• 14:00
        Cosmic-ray ionization in diffuse clouds 30m

        Cosmic rays are believed to play an essential role in determining the chemistry and the evolution of molecular clouds. This is because they are usually considered to be the main ionization agent of these star-forming regions. In this talk, we will examine such hypothesis from a theoretical point of view for the case of diffuse clouds. This will be achieved by studying the cosmic-ray spectra in the cloud's interior using the one-dimensional cosmic-ray transport equation. Interestingly, it is found that energy losses effectively reduce the cosmic ray flux in the cloud interior for low energy cosmic rays in such a way that the predicted ionization rate is more than 10 times smaller than the one inferred from the observational data. A brief discussion on the implication of this finding in terms of spatial fluctuation of the Galactic cosmic ray spectra and possible additional sources of low energy cosmic rays will be given in the end.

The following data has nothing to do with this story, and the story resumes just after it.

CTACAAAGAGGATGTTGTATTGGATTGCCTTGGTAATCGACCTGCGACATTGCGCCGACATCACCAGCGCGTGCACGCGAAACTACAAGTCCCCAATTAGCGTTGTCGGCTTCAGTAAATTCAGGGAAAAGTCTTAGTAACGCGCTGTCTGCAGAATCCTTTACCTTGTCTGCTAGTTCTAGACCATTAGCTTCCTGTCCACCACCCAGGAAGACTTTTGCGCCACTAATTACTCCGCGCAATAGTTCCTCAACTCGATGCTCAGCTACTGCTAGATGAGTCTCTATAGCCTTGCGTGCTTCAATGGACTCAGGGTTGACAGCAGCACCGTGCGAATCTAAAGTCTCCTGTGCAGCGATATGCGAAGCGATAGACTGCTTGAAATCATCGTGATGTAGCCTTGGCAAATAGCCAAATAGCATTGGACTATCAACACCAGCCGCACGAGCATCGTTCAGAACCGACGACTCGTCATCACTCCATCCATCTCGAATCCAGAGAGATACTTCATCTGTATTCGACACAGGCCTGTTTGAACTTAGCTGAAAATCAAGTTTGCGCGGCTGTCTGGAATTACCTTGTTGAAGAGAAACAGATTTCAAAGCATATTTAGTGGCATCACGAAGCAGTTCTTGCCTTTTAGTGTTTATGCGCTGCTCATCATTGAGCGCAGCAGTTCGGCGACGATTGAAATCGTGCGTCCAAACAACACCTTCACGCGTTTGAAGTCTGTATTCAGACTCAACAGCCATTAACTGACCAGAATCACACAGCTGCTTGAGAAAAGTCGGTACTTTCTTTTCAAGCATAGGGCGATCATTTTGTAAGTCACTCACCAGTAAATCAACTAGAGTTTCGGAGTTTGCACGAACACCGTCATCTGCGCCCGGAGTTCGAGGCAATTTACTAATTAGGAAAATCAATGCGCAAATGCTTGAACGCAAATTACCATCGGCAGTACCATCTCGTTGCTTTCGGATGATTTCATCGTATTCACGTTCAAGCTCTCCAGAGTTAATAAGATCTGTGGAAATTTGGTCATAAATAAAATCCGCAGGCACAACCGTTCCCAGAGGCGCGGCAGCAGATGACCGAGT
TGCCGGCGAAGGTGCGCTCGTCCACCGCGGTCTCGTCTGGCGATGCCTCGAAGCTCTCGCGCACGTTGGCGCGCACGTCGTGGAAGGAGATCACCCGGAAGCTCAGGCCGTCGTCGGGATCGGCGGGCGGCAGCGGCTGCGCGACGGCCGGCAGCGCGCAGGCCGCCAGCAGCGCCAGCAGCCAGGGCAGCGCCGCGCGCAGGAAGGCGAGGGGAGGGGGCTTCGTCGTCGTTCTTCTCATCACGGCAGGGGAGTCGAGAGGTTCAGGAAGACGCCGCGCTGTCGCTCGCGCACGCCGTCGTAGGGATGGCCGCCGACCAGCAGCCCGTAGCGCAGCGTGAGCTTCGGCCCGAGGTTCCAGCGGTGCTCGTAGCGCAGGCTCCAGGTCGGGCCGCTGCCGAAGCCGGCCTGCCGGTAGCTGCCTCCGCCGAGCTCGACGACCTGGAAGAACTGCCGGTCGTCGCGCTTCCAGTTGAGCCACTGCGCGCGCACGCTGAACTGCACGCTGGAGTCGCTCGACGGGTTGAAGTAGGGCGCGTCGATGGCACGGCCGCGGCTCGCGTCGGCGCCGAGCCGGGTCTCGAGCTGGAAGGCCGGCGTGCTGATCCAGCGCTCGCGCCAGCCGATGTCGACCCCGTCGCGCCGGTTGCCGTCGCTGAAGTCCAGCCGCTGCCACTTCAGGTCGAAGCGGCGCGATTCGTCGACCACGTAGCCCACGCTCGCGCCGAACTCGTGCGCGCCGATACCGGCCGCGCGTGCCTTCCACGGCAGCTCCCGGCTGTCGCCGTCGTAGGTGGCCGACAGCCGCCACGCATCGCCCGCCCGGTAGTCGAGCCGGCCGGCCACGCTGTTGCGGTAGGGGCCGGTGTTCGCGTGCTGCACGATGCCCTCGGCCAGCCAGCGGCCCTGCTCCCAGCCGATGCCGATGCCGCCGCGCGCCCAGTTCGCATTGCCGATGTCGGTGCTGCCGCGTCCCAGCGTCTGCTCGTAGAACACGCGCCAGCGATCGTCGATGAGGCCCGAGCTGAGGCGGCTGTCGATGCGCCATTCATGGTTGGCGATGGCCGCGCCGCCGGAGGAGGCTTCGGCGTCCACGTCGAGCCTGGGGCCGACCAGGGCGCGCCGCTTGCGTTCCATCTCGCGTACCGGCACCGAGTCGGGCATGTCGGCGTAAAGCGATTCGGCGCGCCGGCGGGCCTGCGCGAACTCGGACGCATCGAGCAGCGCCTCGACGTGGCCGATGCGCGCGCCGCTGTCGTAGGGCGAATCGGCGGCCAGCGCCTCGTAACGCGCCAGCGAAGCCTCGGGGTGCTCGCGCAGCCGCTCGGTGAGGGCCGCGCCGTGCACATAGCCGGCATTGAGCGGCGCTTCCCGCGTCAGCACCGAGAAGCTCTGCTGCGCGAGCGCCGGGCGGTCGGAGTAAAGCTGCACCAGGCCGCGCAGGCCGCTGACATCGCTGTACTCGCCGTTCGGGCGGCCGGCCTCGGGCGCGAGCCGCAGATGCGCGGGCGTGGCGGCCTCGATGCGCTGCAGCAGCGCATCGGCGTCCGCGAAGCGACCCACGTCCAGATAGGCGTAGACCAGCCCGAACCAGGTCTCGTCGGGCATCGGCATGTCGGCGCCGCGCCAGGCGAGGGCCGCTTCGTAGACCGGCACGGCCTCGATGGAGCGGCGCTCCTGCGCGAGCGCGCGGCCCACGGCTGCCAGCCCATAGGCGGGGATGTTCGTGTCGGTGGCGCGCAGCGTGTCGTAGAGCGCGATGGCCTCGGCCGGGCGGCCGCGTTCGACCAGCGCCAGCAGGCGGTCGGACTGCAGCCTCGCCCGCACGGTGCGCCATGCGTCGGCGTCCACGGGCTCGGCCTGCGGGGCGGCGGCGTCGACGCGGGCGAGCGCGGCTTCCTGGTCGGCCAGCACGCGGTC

Speaker: Mr Vo Hong Minh Phan (APC, University Paris Diderot-France)
      • 14:30
        Molecules in Space 30m

        In the last 50 years, almost 200 molecules have been detected in space. Some of them, such as carbon monoxide (CO), water (H$_2$O) and ammonia (NH$_3$) are very simple, but others are formed by more than 10 atoms. The astrochemistry field in astrophysics aims to investigate the chemistry of space by means of observations, laboratory experiments as well as theoretical studies. In particular, molecules represent a promising way to follow the cycle of the interstellar medium (ISM) from the diffuse gas to the dense and cold clouds to the protostellar phases, with the ambitious goal to understand how and where molecules of biological interest are formed. In my talk, I will try to show the diagnostic power of molecular emissions at centimeter and millimeter wavelengths and to illustrate how to derive important information about the dynamic state of the ISM. My recent work is in particular focused on the analysis of the kinematics of a protostellar clump, Barnard 59, located in the Pipe nebula.